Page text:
“Fake News” Police Starting Platform to Identify Websites that Do ‘False Reporting’

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Brill-Crovitz Start-Up News Guard Will Take Aim at Fake News

The big question is will Google and Facebook use News Guard’s green-yellow-red signals to separate fake news from real news reporting?

By Ken Doctor
TheStreet

Can trust be monetized?

That’s just one of the intriguing questions around the mid-2018 launch of News Guard, being brought to audiences everywhere by that veteran New York media production team of Steve Brill and L. Gordon Crovitz.

The business partners foresaw the land rush toward daily newspaper paywalls even before the New York Times (NYT – Get Report) launched its now-leading model, and cashed out of that Press Plus business twice. Now they see a new publisher need: trustworthiness. And they see a marketplace straining to counter the epidemic of fake news.

Clearly, their epidemiological approach to the topic that now feeds Congressional egos at high-profile platform-CEOs-in-the-dock hearings differs from many of the non-profit experiments addressing the same issue

News Guard is building towards a staff of 40-60 journalists, backed by as much as $6 million in funding.

These vetters will evaluate sites — not stories or individual journalists — and issue both simple-to-understand green-yellow-red signals and longer-form descriptions of the sources. Co-founders Crovitz, a former Wall Street Journal publisher and now serial digital business entrepreneur, and Brill, founder of American Lawyer, Court TV and Brill’s Content, will work mostly full-time on the new business and lead it.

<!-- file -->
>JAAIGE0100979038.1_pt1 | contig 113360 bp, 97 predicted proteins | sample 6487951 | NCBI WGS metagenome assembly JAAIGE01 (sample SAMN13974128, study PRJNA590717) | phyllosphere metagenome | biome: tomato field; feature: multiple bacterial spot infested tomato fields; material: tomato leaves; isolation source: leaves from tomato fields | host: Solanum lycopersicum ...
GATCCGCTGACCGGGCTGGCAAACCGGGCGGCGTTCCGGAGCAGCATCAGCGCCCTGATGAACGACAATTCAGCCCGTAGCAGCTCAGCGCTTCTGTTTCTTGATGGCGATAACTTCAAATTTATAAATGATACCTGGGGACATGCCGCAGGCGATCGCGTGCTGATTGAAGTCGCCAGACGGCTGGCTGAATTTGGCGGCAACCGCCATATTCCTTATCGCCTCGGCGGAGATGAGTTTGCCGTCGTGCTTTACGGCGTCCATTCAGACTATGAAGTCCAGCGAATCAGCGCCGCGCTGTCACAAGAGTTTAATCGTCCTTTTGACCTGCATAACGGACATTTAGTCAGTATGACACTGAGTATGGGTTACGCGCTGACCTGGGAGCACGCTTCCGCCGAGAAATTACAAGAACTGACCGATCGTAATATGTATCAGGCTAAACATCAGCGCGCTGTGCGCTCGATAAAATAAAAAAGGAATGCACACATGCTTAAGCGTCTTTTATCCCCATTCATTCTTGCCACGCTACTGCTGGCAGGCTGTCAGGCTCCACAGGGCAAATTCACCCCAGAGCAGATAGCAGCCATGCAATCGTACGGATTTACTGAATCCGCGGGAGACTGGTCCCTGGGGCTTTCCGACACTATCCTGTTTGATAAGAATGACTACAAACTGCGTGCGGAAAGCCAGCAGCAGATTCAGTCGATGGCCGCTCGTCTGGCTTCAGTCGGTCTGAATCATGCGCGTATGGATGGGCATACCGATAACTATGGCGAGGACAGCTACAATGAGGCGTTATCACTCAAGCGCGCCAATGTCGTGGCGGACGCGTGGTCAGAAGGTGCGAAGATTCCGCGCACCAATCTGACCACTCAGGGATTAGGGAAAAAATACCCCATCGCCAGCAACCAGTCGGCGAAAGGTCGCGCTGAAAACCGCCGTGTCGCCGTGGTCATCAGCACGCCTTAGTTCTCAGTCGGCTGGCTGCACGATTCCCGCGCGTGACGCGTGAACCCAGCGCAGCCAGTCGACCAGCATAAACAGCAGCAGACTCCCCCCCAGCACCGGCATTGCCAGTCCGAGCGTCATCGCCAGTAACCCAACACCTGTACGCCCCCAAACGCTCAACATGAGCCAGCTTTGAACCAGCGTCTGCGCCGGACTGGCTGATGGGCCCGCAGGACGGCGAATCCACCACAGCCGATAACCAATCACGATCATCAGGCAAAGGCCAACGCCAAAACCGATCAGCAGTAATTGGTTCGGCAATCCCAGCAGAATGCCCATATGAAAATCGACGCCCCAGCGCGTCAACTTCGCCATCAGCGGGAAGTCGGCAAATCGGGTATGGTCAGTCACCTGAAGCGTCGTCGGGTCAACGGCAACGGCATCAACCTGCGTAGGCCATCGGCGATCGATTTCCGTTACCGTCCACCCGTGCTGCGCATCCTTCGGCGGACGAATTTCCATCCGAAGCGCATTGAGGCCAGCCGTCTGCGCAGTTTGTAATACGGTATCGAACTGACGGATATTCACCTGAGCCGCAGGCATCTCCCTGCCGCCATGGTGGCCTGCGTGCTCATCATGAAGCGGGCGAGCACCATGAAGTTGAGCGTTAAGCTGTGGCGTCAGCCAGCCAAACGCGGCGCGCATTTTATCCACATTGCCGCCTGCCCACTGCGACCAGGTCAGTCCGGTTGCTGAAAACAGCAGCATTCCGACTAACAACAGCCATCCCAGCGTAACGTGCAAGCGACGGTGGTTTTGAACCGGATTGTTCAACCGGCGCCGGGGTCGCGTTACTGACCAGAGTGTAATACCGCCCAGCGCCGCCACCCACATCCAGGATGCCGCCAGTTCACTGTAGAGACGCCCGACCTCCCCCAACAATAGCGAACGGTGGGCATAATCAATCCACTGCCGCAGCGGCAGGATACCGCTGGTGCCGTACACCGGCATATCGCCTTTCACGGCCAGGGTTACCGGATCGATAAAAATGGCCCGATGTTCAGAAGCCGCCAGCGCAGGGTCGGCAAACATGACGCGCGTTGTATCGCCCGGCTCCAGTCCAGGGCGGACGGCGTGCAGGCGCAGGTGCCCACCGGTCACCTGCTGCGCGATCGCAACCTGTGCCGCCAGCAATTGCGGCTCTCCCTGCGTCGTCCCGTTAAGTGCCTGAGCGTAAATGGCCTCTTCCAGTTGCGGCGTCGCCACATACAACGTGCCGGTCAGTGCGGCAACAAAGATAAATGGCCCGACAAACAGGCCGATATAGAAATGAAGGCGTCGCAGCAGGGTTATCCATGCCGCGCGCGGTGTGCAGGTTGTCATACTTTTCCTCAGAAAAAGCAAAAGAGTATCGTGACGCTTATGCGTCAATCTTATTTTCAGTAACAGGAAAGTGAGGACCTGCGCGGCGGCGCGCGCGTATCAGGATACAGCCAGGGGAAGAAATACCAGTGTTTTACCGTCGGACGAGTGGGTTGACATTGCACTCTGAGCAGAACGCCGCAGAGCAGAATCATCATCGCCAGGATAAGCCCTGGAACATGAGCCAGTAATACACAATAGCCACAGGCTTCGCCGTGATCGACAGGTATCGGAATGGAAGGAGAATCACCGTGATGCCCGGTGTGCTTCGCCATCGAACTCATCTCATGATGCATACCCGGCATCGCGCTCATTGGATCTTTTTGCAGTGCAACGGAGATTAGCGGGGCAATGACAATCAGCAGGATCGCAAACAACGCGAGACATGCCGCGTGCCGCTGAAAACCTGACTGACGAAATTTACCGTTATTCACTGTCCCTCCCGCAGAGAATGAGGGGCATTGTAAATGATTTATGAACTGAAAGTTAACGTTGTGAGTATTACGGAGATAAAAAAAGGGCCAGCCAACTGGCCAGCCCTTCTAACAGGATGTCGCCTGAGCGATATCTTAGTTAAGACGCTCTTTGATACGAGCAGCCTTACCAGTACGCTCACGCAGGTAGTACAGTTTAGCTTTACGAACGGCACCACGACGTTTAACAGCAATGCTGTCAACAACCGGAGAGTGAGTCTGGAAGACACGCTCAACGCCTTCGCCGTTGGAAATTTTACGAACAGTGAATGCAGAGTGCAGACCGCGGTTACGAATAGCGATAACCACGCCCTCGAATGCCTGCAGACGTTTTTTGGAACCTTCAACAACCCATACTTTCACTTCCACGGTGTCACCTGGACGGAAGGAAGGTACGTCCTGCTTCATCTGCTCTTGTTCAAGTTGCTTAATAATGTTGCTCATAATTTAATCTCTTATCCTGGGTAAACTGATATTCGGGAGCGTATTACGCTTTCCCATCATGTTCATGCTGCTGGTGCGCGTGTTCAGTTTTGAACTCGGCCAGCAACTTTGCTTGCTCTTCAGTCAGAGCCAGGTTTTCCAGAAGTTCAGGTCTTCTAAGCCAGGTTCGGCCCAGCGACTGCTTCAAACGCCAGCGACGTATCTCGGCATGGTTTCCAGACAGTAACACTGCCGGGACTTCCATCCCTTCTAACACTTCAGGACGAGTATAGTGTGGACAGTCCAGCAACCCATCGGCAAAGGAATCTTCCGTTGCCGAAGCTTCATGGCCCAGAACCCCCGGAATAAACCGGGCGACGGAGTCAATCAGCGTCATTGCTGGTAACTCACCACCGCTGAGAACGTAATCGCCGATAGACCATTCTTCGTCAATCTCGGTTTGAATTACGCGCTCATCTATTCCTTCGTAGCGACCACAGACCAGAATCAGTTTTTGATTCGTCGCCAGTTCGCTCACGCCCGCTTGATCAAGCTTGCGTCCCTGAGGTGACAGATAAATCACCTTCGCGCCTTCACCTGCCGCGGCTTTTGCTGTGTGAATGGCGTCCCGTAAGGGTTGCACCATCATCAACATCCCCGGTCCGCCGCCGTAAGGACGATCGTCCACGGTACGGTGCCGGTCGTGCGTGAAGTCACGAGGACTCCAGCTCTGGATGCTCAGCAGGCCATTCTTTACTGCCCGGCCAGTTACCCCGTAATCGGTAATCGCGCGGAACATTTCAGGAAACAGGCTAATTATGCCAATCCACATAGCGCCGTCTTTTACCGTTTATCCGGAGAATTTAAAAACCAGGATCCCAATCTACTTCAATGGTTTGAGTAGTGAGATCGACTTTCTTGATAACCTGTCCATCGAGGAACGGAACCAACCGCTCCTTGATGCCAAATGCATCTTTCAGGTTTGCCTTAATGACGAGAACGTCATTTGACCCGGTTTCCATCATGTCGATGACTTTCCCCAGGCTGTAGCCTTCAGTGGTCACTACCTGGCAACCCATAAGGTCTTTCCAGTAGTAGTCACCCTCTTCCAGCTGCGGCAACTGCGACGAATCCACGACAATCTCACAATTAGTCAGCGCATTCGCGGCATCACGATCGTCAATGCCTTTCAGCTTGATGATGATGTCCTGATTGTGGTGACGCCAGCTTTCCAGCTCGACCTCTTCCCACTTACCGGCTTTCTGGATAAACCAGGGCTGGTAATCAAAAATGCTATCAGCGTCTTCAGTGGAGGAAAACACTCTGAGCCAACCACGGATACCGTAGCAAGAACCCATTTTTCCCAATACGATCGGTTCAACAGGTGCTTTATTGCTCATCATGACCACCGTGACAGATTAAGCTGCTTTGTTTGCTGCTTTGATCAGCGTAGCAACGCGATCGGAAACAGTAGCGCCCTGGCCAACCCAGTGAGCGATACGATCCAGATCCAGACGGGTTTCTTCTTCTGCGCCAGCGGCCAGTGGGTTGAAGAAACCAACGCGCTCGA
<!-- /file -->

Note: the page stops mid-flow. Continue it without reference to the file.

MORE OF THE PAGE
What’s green, I asked them in a phone interview Sunday?

“That they strive to do accurate information, but there may be some caveats,” says Brill. “For example, this is hypothetical because we haven’t had our vetters do this, but let’s say The Wall Street Journal. The Journal — I’m guessing we haven’t done this yet — will get a green, but when you click through you’d be told that by its own definition the editorial page is really different from the news pages.

“Basically, we’re going to be bold enough to say there’s a difference between the Denver Post and the Denver Guardian. The Denver Guardian is the site that popped up one day before the election to announce that the Pope had endorsed Mr. Trump. And it turns out, obviously, the Denver Guardian doesn’t exist, and you trace the site back to Macedonia or someplace. We’ll do that.”

Paint the Macedonian profiteers as red, but then who gets the yellows — caution advised?

“RT [Russia Today] is yellow because RT acknowledges that it’s government-funded propaganda,” says Crovitz of one Russian disinformation source “Sputnik [which doesn’t acknowledge its funding] is red,” That’s the gist.”

Those kinds of interpretation — and colorings — are bound to open up robust debates.

While some credibility seems black and white, gray colors many other publishers. News Guard aims to rate 10,000 news sources in 2018, reckoning that those account for 90% of news consumption.

“If you search for fracking right now,” says Brill, “you’ll see one of the first sites that pops up is something called the Fracking Information Center or something like that. If you look at it carefully and dig down and follow the strings, you find out that it’s financed by the American Petroleum Institute.